One would be hard pressed to think of another pop culture figure more anti pop-cultural in his point of view, yet more iconic than Frank Zappa.
Frankie and Bobby - Growing Up Zappa
by Bob Zappa with Bob Stannard
One would be hard pressed to think of another pop culture figure more iconic but at the same time more anti-pop-cultural as Frank Zappa. A musician, composer, film maker and social commentator, Zappa seemed to carve his own multi-facetted niche from which to satisfy his own interests while observing, criticizing, and - in his own way - striking back with mutual disaffection at a society he didn't quite fit into.
Those who chose to take a closer look at Zappa could see that there was, if nothing else, a strong intelligence behind the often intentionally-offensive veneer. His talent as an instrumentalist and composer was undeniable, his ability to captivate those he didn't drive away was legendary, and his lampooning of the straight culture was usually accomplished with a healthy dose of irreverent comedy.
One of the mysteries - for this fan, at least - was why the message in the later years of his career followed an arc that went from the musical exuberance of the Waka-Jawaka / Live at the Roxy period to the often bitter lyrical tirades of his mid-eighties work. In Frankie and Bobby - Growing Up Zappa, Frank's brother helps to humanize his famous brother and shed some light on the roots of some of the bitterness that emerged through the humor and the genius.
Frankie and Bobby - Growing Up Zappa describes a family trapped in a frustrating pattern of picking up and moving from town to town with enough frequency to make Bobby and his three year-older brother Frank the perpetual new kids on the block (an ironic description that wouldn't be lost on Frank). The additional burden of being naturally analytical and unusually intelligent eventually set the stage for Frank's often confrontational relationship with his father - a traditionally authoritarian 'Italian Dad,' who resented any questioning or deviation from his plans, regardless of their effect on the family.
Whether it was making up for the lack of stability in his formative years or a subconscious effort to show that he could be just as much 'in charge' as his father, Zappa became an unquestioned taskmaster with his various bands, driving them through hours of rehearsal until they could reproduce his complex music at the drop of a baton. Unfortunate incidents with authority figures from school, local politics and law enforcement, and the church, convinced young Zappa that these structures were out to get him and not to be trusted. He also was a man very much in charge of his inner life, to the point where emotional displays of any kind seemed rare (which is one reason why the band he formed in the mid-70s is so treasured, because he seemed to laugh more than at any other time in his public career). For good or ill, Zappa's projects were the result of an obsessive control and - on occasion - outlets for an adolescent humor that perhaps was never allowed expression in the Zappa household.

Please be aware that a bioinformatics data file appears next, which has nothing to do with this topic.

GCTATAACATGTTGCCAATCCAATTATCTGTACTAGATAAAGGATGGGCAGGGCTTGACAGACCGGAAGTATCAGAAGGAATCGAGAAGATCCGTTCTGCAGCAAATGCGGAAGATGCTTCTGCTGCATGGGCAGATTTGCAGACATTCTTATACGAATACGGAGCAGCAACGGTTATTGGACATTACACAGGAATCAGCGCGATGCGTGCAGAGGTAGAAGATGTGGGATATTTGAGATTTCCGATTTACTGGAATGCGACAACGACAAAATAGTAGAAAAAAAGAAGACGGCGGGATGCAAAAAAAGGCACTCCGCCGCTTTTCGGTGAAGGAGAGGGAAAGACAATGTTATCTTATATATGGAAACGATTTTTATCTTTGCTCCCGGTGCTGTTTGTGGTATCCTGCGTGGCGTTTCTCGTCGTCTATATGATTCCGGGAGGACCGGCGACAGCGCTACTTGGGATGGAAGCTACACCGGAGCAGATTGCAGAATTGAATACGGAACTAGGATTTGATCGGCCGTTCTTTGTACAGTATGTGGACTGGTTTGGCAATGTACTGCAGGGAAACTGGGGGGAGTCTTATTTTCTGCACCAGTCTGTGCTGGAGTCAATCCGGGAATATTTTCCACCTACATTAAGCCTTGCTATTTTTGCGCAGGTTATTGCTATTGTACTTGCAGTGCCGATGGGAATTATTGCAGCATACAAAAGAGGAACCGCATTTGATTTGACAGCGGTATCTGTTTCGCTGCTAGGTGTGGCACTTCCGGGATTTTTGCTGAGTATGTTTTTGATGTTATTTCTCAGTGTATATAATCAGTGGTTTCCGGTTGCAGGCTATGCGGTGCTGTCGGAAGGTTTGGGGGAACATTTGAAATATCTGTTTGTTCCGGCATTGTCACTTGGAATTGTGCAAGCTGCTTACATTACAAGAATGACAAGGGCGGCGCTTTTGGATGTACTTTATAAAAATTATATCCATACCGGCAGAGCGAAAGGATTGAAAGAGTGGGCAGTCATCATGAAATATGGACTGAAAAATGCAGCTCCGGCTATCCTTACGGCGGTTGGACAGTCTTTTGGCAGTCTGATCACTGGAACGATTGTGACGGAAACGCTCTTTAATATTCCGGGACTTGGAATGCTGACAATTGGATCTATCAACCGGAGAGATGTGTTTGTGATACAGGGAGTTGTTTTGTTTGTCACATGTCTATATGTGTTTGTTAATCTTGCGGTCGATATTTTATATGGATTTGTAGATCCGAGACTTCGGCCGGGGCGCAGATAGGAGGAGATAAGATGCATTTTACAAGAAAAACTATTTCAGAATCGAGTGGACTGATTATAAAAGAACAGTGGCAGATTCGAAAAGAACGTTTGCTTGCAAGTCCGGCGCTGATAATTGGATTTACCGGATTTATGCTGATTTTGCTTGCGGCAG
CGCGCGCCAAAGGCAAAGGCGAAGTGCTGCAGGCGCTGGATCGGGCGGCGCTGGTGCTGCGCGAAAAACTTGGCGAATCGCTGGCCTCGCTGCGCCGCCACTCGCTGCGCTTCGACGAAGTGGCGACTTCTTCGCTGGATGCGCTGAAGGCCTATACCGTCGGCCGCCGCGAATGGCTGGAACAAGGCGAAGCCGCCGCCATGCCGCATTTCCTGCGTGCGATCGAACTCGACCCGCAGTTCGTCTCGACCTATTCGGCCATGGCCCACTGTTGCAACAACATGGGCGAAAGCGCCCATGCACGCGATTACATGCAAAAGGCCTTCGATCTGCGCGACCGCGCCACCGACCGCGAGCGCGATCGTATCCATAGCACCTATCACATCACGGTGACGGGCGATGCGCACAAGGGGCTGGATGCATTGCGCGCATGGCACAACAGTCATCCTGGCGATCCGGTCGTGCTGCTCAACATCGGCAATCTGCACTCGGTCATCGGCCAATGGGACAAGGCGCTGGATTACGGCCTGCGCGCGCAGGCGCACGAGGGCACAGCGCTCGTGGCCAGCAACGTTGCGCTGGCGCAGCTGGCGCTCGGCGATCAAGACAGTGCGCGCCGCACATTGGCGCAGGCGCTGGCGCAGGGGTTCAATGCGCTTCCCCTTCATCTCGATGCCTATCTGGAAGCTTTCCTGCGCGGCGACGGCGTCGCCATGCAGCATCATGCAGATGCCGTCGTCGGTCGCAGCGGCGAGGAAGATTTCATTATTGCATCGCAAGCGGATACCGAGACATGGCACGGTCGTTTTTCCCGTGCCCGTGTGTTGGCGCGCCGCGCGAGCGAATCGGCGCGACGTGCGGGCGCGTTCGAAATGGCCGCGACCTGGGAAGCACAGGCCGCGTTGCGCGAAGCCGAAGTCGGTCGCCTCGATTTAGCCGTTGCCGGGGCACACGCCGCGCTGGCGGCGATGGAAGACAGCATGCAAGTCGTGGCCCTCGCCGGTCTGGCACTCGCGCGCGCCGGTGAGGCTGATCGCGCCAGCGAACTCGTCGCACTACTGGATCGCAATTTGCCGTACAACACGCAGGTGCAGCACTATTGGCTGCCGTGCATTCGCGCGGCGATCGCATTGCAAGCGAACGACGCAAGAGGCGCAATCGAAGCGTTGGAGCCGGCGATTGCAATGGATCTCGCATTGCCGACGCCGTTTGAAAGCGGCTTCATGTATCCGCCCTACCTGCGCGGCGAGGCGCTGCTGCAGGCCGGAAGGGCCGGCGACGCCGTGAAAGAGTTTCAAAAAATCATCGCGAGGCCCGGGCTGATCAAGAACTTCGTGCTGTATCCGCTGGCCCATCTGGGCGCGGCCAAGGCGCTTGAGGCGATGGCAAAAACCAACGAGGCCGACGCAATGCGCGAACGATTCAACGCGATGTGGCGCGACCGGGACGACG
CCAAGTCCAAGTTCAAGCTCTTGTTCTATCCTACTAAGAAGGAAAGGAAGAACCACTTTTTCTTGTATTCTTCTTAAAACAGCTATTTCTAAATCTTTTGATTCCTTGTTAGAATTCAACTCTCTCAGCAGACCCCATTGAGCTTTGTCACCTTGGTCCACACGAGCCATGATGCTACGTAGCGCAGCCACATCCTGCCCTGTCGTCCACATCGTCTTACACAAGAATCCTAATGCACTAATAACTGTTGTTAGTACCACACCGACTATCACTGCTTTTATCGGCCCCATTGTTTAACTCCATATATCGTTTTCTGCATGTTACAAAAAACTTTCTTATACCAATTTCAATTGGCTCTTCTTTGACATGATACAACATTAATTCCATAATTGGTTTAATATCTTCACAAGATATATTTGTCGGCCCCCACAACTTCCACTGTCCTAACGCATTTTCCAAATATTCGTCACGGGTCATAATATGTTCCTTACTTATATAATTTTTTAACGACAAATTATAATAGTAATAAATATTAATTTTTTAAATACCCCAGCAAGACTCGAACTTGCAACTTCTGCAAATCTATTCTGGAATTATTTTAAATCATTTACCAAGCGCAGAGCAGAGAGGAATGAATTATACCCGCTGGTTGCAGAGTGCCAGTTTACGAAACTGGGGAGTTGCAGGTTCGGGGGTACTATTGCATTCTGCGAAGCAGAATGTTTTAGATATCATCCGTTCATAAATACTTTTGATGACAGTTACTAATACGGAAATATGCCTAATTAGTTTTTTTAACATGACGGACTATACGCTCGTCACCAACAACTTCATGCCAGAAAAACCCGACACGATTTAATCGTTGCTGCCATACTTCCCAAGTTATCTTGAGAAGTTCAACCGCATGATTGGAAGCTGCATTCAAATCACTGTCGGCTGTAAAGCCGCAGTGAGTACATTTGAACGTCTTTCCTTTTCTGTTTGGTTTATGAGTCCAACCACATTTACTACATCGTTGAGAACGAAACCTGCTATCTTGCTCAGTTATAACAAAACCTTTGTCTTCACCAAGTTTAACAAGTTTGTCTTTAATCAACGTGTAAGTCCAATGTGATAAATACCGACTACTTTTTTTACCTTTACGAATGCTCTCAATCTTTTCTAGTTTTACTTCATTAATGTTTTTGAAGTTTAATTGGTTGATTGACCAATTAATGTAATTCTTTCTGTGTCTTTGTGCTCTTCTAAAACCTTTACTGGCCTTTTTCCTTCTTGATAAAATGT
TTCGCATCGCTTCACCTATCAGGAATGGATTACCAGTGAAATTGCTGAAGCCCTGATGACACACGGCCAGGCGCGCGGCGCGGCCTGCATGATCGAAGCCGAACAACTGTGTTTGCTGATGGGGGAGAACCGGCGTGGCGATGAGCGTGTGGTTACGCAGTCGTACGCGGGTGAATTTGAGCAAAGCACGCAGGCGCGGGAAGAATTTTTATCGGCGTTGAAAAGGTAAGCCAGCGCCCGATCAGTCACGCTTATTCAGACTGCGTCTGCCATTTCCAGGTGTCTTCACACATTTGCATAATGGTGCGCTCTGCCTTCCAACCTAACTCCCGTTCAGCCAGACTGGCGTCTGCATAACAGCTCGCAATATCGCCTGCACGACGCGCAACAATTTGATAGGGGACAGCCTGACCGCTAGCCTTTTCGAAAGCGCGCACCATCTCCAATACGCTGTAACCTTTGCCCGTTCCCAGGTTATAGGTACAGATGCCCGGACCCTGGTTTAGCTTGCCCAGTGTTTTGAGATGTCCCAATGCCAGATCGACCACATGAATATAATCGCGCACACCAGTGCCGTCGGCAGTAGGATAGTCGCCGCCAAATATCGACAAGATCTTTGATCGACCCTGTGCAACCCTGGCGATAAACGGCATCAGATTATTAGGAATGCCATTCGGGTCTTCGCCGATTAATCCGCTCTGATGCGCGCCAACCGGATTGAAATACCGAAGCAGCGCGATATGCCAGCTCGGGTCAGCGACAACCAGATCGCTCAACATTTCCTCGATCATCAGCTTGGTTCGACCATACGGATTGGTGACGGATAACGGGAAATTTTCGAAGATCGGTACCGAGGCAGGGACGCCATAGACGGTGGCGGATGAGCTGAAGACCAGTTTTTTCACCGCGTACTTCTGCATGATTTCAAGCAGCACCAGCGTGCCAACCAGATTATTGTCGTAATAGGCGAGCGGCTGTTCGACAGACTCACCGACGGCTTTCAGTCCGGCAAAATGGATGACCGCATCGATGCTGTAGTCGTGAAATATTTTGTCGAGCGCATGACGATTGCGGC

Above all else, Frankie and Bobby - Growing Up Zappa is the story of two brothers surviving an uneven childhood. Stories of how Frank looked out for Bobby humanize the composer and give us some insight to a side that only a brother could see. The author tells the tale with no signs of jealousy or bitterness and a good deal of affection and admiration for his gifted older sibling. The style of the book is episodic and conversational and, much like Frank's lyrics, is peppered with a good dose of four-letter words.
The bottom line to this story of an unusual but certainly not privileged family is that there was a bond between Bobby and Frankie - that frank Zappa, the icon, is really 'big-brother Frankie', and he's missed. If there's an underlying sadness to the book, it's that perhaps Frank became who he was emotionally as the result of survival tactics that just might have robbed him of some of the simpler joys of life. No doubt he would still have produced the genius-tinged body of work without having to build an emotional safe-guard around himself (my thoughts here), but he could have also enjoyed the rewards - as well as the hurts - of emotional connection.
I get the feeling Bobby, who obviously loved his brother, might agree.
– Bert Saraco